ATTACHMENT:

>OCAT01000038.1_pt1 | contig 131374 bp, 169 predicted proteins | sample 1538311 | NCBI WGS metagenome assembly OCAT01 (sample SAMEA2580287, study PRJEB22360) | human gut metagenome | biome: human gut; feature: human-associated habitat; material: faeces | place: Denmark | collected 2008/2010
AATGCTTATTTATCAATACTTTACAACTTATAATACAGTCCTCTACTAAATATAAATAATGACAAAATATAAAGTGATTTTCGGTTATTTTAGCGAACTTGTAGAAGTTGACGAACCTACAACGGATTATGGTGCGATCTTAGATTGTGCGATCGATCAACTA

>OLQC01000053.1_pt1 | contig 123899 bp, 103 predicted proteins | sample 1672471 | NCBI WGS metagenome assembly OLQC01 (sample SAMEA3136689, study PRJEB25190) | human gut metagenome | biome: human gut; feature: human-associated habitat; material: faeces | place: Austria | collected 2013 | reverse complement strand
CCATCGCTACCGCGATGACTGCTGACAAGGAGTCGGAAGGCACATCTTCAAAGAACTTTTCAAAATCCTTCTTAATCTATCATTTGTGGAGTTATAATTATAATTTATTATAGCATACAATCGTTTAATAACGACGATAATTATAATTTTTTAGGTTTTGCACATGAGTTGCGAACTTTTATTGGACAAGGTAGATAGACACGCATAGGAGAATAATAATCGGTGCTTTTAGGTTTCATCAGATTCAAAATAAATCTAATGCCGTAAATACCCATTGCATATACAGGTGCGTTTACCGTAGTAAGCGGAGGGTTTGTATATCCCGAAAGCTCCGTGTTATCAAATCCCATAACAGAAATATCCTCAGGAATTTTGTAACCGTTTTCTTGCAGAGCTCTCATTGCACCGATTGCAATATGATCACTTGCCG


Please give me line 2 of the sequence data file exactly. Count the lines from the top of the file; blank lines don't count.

AATGCTTATTTATCAATACTTTACAACTTATAATACAGTCCTCTACTAAATATAAATAATGACAAAATATAAAGTGATTTTCGGTTATTTTAGCGAACTTGTAGAAGTTGACGAACCTACAACGGATTATGGTGCGATCTTAGATTGTGCGATCGATCAACTA